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Do you know how to avoid underriding a semitruck?

When a semitruck collides with a passenger vehicle, the occupants of the passenger vehicle are usually severely injured or killed. Semitrucks can cause significant damage in a collision because they weigh 20 to 30 times more than passenger vehicles weigh, and they have a greater ground clearance.

The greater ground clearance contributes to a particularly devastating type of crash called underriding. Underriding involves a passenger vehicle sliding or being pushed underneath a semitruck. This type of collision can occur on any side of the semitruck, but is often associated with a car sliding under the back end of the trailer.

Underriding is usually fatal for the occupants of the passenger vehicle because the bottom edge of the trailer can shear or compress the top half of the passenger vehicle. However, steps can be taken to help prevent underriding accidents from occurring.

Underride guards provide some protection

All semitrucks must have underride guards installed on the bottom rear of the trailer. These guards can block a passenger vehicle from sliding under the truck. However, many underride guards can buckle or break off in a collision, and when they work, they only help prevent vehicles from underriding the rear of the semitruck.

Underride guards do not always provide enough protection on their own. Truckers and other drivers on the road must make behavioral changes to help prevent this type of accident from occurring. As the driver of a passenger vehicle, there are a few actions you should try to avoid.

Never tailgate a semitruck

It is important to avoid following a semitruck too closely. If the trucker must slam on his or her brakes, you must have enough distance between you that you are able to avoid sliding under the trailer. It is also important that the trucker can see you behind the trailer. Semitrucks have a rear blind spot that extends 300 feet, so you should stay at least 300 feet back.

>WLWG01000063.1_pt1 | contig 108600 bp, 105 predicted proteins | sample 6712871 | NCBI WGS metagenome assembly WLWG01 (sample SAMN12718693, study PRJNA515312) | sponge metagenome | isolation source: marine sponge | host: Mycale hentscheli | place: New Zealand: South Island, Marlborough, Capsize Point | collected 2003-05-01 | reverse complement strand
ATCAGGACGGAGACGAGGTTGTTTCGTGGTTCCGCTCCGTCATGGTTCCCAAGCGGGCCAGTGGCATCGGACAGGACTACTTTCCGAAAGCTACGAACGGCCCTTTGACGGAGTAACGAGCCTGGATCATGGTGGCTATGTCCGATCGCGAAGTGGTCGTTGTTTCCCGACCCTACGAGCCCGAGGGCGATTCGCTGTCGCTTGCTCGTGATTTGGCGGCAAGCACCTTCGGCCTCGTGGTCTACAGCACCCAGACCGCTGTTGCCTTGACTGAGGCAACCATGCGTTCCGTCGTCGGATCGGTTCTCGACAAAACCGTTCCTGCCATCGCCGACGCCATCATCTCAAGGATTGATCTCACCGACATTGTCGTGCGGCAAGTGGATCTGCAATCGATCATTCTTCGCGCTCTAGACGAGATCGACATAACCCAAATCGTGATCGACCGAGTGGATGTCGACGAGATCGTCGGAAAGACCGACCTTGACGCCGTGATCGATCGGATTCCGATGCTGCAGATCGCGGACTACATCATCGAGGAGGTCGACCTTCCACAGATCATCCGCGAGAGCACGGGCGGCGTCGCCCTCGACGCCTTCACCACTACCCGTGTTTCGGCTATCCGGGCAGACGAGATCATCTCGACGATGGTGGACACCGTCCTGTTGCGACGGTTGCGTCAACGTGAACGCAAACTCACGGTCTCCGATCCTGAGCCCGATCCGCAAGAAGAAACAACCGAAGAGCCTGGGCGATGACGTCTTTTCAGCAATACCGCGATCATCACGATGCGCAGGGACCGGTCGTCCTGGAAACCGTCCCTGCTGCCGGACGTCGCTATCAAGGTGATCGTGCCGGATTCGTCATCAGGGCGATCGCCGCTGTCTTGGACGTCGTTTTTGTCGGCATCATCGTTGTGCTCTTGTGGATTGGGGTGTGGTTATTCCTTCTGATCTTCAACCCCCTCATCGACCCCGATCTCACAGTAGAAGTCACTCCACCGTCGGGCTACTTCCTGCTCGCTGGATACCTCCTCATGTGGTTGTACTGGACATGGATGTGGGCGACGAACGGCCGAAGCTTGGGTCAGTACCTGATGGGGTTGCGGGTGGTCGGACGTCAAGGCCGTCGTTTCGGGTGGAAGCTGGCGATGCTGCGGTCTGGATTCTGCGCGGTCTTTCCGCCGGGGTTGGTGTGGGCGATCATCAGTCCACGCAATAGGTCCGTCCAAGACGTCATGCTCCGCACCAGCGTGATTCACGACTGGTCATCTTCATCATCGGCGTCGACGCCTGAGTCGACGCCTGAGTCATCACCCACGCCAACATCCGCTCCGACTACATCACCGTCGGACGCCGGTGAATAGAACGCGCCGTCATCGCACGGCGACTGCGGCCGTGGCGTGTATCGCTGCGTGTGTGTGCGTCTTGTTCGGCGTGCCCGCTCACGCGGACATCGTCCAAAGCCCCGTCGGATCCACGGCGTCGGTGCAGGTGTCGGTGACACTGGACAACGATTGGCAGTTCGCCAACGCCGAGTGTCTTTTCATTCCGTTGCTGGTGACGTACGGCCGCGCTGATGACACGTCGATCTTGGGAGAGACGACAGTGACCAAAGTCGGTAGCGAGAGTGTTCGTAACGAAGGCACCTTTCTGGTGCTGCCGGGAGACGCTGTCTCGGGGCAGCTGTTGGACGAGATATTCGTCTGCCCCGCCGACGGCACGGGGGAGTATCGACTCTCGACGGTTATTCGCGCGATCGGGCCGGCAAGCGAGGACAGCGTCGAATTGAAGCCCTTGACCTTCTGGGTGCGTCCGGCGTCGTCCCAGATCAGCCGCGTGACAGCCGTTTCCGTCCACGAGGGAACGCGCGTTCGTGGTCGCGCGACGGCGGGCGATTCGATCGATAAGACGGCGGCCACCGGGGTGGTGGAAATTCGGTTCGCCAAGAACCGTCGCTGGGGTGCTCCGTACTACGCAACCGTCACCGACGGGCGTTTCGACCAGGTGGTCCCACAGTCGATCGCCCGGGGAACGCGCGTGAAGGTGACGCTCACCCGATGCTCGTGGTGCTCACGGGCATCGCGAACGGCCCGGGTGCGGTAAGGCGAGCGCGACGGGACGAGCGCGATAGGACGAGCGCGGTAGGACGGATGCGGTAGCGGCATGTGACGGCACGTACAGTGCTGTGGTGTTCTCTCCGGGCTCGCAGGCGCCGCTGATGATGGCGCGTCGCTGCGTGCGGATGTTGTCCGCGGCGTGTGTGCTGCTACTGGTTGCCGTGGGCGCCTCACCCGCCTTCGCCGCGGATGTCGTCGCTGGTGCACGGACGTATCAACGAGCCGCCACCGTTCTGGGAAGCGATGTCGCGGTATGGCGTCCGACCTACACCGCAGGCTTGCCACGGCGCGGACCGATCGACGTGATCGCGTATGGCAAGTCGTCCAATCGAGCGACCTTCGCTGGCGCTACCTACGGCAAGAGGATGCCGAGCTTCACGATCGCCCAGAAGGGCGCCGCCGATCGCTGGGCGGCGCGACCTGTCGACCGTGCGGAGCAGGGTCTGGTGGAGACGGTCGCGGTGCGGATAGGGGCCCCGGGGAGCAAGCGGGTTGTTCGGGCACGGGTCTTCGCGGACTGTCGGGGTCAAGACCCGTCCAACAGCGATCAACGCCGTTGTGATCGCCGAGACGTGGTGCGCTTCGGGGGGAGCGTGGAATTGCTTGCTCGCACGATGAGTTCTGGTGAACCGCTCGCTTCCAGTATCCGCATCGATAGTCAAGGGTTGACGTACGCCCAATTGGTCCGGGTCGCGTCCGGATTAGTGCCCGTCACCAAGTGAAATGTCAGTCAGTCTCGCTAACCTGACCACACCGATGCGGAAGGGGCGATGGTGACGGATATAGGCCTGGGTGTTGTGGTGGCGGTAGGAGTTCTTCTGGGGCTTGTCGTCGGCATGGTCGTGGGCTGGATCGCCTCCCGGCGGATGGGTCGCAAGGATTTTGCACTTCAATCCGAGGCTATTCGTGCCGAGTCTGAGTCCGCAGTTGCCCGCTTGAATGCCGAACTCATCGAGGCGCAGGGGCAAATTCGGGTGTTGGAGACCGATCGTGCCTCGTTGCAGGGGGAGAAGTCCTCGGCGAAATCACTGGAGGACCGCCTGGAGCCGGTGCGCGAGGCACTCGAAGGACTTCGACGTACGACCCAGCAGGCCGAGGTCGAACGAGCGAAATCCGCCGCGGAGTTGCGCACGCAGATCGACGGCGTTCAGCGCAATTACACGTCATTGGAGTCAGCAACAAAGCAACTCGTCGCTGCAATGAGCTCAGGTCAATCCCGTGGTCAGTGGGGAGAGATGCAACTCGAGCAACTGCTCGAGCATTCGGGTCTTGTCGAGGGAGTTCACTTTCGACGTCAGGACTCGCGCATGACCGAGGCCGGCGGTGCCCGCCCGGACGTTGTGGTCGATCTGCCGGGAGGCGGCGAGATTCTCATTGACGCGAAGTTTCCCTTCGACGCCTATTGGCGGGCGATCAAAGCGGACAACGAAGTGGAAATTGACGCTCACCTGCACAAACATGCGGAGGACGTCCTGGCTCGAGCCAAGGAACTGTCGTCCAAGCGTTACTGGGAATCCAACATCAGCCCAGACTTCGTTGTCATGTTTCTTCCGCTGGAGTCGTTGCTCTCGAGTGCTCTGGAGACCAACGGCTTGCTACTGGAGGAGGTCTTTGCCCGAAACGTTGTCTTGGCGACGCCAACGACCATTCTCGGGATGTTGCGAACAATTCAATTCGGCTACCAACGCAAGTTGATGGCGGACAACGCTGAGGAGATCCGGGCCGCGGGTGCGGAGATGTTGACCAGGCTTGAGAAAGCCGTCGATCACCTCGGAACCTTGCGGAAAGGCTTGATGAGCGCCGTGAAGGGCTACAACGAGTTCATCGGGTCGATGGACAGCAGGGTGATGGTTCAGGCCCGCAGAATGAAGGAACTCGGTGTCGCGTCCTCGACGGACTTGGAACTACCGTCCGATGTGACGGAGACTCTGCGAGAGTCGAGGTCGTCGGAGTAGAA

Never cut off a truck

Semitrucks also have a front blind spot. This blind spot extends 20 feet. If you merge within 20 feet in front of a semitruck, the driver may not even realize you are there, which could result in a front underriding collision. Also, semitrucks require much more space to come to a stop than passenger vehicles require. If you cut off a semitruck, the vehicle may not have the capability to stop fast enough to avoid a collision.

Never linger in blind spots

In addition to the front and rear blind spots, semitrucks have large blind spots on the left and right side. Sometimes underriding incidents occur when a trucker cannot see a vehicle beside it and tries to merge to another lane. The blind spot on the passenger’s side extends two lanes over, and the driver’s side blind spot extends over one lane. If you must pass, you should pass on the left. However, you should generally avoid lingering in a semitruck’s blind spots. If you cannot see the driver’s face in the mirror, the driver probably cannot see you.

Underriding collisions can be devastating for those involved and their families. If you have a loved one who was killed in an underriding incident, it may be possible to receive compensation for final medical expenses, funeral expenses and other costs associated with your loved one’s unexpected death.

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